It's often recommended that you drink water before and during a heavy drinking session. Why is it that, despite being mostly water, beer dehydrates you?
Well, this question might get closed as a duplicate, but I'm going to answer it anyway, and try to answer it better. IMO, the suggested duplicate answers a different question, only answering the hydration question too, by side-effect. Personally, I like this question paired with that answer, better than that question.
tl;dr — Alcohol is a diuretic (defined: a substance that promotes the production of urine), causing you to expel more water than the body would normally expel.
That much has been shown conclusively.
If sufficient alcohol is ingested, the diuresis occurs at the expense of all cellular components, and dehydration ensues.
As far back as the 1930s, researchers were trying to understand whether alcohol—the substance itself—is a diuretic, or indirectly induces chemicals which are diuretic (or which inhibit antidiuretics) or triggers cortical functions that cause diuresis.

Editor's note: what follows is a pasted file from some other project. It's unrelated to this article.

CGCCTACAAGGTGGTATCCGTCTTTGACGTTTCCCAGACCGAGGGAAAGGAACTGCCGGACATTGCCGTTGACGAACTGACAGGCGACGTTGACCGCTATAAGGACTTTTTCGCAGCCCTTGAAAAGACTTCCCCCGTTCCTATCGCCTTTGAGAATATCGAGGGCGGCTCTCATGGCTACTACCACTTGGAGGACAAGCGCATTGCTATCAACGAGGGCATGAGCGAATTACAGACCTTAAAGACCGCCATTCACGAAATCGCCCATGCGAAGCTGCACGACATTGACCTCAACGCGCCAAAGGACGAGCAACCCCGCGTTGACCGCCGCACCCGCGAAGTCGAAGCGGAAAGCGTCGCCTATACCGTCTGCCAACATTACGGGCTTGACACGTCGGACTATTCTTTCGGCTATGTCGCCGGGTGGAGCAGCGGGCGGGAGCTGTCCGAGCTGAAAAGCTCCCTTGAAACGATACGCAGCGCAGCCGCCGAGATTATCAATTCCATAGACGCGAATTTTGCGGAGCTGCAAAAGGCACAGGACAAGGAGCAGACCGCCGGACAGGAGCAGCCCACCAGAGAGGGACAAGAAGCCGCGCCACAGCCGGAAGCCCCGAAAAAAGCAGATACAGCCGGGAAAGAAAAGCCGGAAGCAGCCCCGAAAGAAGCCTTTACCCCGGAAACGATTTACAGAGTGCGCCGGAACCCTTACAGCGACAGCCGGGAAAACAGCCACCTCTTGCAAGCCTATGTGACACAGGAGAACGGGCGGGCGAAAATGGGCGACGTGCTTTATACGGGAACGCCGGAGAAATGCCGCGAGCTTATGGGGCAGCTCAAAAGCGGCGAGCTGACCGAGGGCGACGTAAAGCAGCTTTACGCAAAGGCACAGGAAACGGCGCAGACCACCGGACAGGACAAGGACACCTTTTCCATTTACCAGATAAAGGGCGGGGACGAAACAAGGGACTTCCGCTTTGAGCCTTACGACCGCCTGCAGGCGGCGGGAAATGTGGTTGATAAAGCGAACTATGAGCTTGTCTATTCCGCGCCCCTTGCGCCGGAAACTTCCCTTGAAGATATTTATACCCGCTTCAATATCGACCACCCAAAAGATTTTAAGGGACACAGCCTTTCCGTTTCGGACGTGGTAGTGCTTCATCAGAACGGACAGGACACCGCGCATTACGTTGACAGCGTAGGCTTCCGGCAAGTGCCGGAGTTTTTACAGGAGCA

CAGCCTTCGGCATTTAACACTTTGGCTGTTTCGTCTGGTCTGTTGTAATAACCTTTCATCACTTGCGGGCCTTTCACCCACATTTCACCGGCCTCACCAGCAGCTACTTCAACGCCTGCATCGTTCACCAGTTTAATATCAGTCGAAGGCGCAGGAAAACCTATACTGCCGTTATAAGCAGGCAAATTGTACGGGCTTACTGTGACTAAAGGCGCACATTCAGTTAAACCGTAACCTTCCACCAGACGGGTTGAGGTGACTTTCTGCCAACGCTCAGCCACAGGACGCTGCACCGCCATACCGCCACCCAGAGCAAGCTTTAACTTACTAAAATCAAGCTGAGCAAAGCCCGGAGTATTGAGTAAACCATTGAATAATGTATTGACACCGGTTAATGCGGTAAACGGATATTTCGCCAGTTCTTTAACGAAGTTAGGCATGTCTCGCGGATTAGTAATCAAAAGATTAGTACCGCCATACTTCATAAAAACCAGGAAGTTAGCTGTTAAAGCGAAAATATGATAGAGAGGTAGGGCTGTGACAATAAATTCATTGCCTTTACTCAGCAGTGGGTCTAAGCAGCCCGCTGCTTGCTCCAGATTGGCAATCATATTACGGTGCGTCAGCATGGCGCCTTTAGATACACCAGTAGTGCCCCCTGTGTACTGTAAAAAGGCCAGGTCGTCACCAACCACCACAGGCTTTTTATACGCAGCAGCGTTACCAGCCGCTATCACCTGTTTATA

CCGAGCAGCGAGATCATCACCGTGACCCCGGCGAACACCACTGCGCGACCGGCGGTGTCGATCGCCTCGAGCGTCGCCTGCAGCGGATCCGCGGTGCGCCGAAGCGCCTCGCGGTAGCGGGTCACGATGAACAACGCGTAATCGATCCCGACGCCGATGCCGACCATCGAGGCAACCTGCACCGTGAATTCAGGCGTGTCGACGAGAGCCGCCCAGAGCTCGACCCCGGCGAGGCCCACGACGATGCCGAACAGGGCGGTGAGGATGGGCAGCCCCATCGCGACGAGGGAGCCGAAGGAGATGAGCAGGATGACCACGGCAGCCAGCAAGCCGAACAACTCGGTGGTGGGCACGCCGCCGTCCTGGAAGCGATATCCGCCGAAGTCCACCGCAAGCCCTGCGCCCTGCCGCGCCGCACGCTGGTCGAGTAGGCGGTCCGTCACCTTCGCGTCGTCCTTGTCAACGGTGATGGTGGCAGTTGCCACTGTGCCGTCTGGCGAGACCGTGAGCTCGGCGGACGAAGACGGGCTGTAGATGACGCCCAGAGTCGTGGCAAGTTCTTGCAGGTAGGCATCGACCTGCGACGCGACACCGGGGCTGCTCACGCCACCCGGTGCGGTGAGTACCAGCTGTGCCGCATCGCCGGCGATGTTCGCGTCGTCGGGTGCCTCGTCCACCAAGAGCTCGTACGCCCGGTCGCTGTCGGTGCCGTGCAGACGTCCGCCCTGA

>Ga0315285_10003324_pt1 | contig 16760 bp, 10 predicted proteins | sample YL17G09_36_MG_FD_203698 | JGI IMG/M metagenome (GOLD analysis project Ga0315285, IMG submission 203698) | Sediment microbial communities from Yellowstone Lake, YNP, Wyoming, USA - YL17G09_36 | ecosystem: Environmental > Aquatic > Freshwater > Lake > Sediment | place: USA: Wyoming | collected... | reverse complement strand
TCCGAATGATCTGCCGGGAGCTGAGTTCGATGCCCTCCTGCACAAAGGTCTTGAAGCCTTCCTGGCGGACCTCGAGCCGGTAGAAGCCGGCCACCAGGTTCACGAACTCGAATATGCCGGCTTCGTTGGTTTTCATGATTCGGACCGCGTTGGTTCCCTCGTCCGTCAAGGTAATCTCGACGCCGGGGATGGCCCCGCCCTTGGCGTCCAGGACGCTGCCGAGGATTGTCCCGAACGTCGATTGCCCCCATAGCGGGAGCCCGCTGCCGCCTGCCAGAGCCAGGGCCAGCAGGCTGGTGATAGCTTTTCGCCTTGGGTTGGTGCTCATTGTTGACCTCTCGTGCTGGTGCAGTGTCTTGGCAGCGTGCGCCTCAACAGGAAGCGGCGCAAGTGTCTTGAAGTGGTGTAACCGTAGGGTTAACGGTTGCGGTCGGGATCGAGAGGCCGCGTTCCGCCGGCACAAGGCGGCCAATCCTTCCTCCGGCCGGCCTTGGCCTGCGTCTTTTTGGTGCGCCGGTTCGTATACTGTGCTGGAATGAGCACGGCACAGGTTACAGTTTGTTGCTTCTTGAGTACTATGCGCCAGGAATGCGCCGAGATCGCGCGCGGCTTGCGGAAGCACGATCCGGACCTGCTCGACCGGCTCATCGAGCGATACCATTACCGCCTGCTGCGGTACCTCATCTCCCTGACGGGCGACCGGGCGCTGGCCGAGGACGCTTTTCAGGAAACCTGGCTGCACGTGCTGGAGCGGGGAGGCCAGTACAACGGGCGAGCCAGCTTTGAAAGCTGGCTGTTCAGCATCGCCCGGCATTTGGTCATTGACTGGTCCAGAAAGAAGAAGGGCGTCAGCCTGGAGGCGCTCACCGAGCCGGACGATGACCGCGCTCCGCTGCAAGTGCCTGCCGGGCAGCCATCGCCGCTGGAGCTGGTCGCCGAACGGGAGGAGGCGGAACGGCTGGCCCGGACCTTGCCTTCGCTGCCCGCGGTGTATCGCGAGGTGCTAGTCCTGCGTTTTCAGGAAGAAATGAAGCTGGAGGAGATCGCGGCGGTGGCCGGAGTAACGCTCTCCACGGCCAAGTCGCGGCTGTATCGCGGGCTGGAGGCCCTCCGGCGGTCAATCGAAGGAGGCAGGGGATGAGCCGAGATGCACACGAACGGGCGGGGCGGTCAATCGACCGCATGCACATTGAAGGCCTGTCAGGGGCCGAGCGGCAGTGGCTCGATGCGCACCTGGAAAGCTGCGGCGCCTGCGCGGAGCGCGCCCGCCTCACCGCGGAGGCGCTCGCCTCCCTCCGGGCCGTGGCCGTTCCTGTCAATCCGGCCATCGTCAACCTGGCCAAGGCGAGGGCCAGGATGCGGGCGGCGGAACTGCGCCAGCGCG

[Most] writers either state categorically or imply that alcohol per se has no diuretic action. In 1932, however, from a comparison of the diuretic effects of a given volume of water, with and without alcohol, [...] Murray concluded that alcohol itself was exerting a diuretic action. [...] The diuretic action of alcohol has now been demonstrated on five other subjects, and its mode of action investigated [...]
The first paper (1963) actually confirmed that alcohol—yes, ethanol itself—inhibits antidiuretic hormones, causing diuresis, causing dehydration. (Caffeine does this too, by the way.)
So, yeah. That's how that happens.
Unrelated, but I found this interesting in the second paper...
It [the diuresis] is initiated by the increase in blood-alcohol concentration and fails to be maintained if this concentration is kept steady, even at high levels [...] The diuretic response to alcohol differs markedly in one respect from that of the cerebral cortex. The latter is most affected by the rate of increase in blood-alcohol concentration: the greater this rate of increase, the greater the disturbance of function at any absolute concentration. The diuretic response, on the other hand, is dependent mainly on the duration of increasing blood-alcohol concentration and not on the rate of increase (Tables 6, 7). The naturally slow absorber, therefore, tends to give a larger diuretic response than the rapid absorber.
The slower you get drunk, the more dehydrated you'll be!